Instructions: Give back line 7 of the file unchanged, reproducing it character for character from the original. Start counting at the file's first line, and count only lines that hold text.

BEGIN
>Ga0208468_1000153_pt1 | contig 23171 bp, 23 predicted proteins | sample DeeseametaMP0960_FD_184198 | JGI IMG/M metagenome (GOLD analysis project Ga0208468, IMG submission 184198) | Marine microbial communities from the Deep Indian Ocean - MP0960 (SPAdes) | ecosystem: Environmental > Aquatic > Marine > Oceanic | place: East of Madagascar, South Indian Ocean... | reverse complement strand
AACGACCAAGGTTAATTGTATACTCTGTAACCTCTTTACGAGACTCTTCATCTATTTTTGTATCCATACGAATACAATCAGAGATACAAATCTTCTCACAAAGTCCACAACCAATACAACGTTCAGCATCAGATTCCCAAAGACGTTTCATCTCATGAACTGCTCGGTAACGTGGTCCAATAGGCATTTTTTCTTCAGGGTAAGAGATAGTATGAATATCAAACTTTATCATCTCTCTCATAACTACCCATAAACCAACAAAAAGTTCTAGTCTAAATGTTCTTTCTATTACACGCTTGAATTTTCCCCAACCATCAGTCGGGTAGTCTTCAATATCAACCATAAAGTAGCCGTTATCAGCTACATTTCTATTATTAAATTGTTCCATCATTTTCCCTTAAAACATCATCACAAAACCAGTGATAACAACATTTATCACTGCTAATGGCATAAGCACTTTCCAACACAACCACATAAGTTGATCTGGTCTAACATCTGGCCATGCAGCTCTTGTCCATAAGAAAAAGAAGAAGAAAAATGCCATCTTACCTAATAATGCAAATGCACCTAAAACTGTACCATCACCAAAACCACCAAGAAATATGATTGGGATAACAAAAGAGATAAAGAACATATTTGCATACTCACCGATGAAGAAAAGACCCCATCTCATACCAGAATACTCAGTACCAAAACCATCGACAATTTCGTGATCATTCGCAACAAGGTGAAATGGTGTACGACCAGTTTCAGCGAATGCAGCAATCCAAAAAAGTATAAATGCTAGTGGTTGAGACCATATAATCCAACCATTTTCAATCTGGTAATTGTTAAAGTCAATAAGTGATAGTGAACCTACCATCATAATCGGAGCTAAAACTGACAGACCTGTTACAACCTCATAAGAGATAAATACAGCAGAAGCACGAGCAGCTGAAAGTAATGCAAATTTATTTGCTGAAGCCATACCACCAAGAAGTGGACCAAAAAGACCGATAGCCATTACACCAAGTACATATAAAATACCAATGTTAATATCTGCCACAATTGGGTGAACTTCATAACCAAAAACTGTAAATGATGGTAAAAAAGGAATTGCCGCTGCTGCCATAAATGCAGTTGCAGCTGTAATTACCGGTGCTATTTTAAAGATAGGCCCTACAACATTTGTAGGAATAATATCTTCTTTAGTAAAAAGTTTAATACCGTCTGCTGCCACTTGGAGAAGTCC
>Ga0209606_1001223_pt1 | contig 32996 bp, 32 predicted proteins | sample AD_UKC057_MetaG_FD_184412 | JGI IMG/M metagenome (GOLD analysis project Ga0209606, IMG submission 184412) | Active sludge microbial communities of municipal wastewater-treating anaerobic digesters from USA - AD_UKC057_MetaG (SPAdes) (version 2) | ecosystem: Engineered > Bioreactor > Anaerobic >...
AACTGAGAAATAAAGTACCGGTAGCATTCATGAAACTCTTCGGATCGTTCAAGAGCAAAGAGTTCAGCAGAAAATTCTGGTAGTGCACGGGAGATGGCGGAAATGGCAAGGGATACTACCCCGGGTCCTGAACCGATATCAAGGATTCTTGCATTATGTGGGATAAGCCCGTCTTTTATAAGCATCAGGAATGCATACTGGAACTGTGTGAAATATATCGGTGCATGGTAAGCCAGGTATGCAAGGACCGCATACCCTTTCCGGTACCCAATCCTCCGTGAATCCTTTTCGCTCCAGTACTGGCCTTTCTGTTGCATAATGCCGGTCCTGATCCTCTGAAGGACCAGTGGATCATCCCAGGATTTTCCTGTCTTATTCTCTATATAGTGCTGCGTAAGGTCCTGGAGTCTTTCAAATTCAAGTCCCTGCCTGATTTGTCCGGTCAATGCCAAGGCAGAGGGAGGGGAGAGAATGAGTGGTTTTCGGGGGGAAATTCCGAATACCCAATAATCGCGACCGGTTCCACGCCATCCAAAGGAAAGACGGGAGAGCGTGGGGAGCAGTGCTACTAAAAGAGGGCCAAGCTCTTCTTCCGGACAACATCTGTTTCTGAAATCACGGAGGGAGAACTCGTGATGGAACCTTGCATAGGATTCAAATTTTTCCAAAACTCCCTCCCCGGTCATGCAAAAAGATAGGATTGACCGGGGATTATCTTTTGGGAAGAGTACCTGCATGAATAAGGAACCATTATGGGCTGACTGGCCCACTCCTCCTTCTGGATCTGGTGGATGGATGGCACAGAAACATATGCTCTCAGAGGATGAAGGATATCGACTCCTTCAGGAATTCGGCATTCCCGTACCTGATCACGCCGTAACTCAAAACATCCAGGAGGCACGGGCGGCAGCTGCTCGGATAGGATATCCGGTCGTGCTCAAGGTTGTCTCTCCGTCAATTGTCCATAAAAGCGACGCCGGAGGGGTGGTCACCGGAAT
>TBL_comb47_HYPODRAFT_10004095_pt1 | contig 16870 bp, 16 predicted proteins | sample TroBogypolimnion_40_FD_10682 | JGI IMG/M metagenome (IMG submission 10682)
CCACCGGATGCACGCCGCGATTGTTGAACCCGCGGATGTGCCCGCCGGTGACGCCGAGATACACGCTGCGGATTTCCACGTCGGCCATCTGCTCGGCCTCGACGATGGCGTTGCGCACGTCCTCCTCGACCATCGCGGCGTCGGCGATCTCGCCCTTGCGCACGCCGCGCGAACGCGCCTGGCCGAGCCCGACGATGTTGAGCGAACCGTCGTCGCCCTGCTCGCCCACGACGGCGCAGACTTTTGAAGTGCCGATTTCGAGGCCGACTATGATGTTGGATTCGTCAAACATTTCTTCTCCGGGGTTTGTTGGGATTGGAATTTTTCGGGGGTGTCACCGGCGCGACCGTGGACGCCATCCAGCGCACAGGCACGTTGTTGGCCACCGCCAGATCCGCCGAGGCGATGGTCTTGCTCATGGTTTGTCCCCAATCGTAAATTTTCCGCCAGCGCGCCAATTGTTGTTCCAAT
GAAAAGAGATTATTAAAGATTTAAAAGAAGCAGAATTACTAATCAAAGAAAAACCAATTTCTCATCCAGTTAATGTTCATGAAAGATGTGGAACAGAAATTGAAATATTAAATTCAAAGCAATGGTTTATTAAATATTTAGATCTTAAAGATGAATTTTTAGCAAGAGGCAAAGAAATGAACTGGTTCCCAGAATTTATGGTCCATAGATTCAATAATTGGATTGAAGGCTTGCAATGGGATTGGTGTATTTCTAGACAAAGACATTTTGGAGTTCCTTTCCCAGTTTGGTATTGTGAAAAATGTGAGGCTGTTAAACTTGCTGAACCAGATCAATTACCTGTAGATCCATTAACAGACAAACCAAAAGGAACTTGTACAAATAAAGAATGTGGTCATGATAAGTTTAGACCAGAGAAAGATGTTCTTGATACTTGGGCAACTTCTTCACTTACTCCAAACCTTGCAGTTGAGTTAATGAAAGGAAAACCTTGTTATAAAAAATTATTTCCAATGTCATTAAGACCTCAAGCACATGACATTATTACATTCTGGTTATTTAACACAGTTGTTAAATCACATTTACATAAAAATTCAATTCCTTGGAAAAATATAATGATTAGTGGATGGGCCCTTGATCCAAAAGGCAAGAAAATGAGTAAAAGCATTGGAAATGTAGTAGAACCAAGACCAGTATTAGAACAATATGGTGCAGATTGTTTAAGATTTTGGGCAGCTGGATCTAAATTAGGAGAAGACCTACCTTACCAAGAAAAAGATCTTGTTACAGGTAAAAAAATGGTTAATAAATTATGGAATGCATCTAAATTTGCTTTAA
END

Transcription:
GAAAAGAGATTATTAAAGATTTAAAAGAAGCAGAATTACTAATCAAAGAAAAACCAATTTCTCATCCAGTTAATGTTCATGAAAGATGTGGAACAGAAATTGAAATATTAAATTCAAAGCAATGGTTTATTAAATATTTAGATCTTAAAGATGAATTTTTAGCAAGAGGCAAAGAAATGAACTGGTTCCCAGAATTTATGGTCCATAGATTCAATAATTGGATTGAAGGCTTGCAATGGGATTGGTGTATTTCTAGACAAAGACATTTTGGAGTTCCTTTCCCAGTTTGGTATTGTGAAAAATGTGAGGCTGTTAAACTTGCTGAACCAGATCAATTACCTGTAGATCCATTAACAGACAAACCAAAAGGAACTTGTACAAATAAAGAATGTGGTCATGATAAGTTTAGACCAGAGAAAGATGTTCTTGATACTTGGGCAACTTCTTCACTTACTCCAAACCTTGCAGTTGAGTTAATGAAAGGAAAACCTTGTTATAAAAAATTATTTCCAATGTCATTAAGACCTCAAGCACATGACATTATTACATTCTGGTTATTTAACACAGTTGTTAAATCACATTTACATAAAAATTCAATTCCTTGGAAAAATATAATGATTAGTGGATGGGCCCTTGATCCAAAAGGCAAGAAAATGAGTAAAAGCATTGGAAATGTAGTAGAACCAAGACCAGTATTAGAACAATATGGTGCAGATTGTTTAAGATTTTGGGCAGCTGGATCTAAATTAGGAGAAGACCTACCTTACCAAGAAAAAGATCTTGTTACAGGTAAAAAAATGGTTAATAAATTATGGAATGCATCTAAATTTGCTTTAA